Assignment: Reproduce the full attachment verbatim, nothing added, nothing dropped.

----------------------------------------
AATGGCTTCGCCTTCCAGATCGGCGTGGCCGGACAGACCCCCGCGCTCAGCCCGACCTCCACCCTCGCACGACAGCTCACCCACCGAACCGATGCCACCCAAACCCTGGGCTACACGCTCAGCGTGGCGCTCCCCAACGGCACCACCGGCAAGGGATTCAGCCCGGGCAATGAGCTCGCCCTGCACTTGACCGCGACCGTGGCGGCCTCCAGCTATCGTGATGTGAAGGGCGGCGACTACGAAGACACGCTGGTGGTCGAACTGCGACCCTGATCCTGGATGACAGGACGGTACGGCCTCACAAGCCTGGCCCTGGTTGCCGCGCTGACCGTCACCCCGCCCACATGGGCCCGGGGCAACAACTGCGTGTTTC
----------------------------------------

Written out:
AATGGCTTCGCCTTCCAGATCGGCGTGGCCGGACAGACCCCCGCGCTCAGCCCGACCTCCACCCTCGCACGACAGCTCACCCACCGAACCGATGCCACCCAAACCCTGGGCTACACGCTCAGCGTGGCGCTCCCCAACGGCACCACCGGCAAGGGATTCAGCCCGGGCAATGAGCTCGCCCTGCACTTGACCGCGACCGTGGCGGCCTCCAGCTATCGTGATGTGAAGGGCGGCGACTACGAAGACACGCTGGTGGTCGAACTGCGACCCTGATCCTGGATGACAGGACGGTACGGCCTCACAAGCCTGGCCCTGGTTGCCGCGCTGACCGTCACCCCGCCCACATGGGCCCGGGGCAACAACTGCGTGTTTC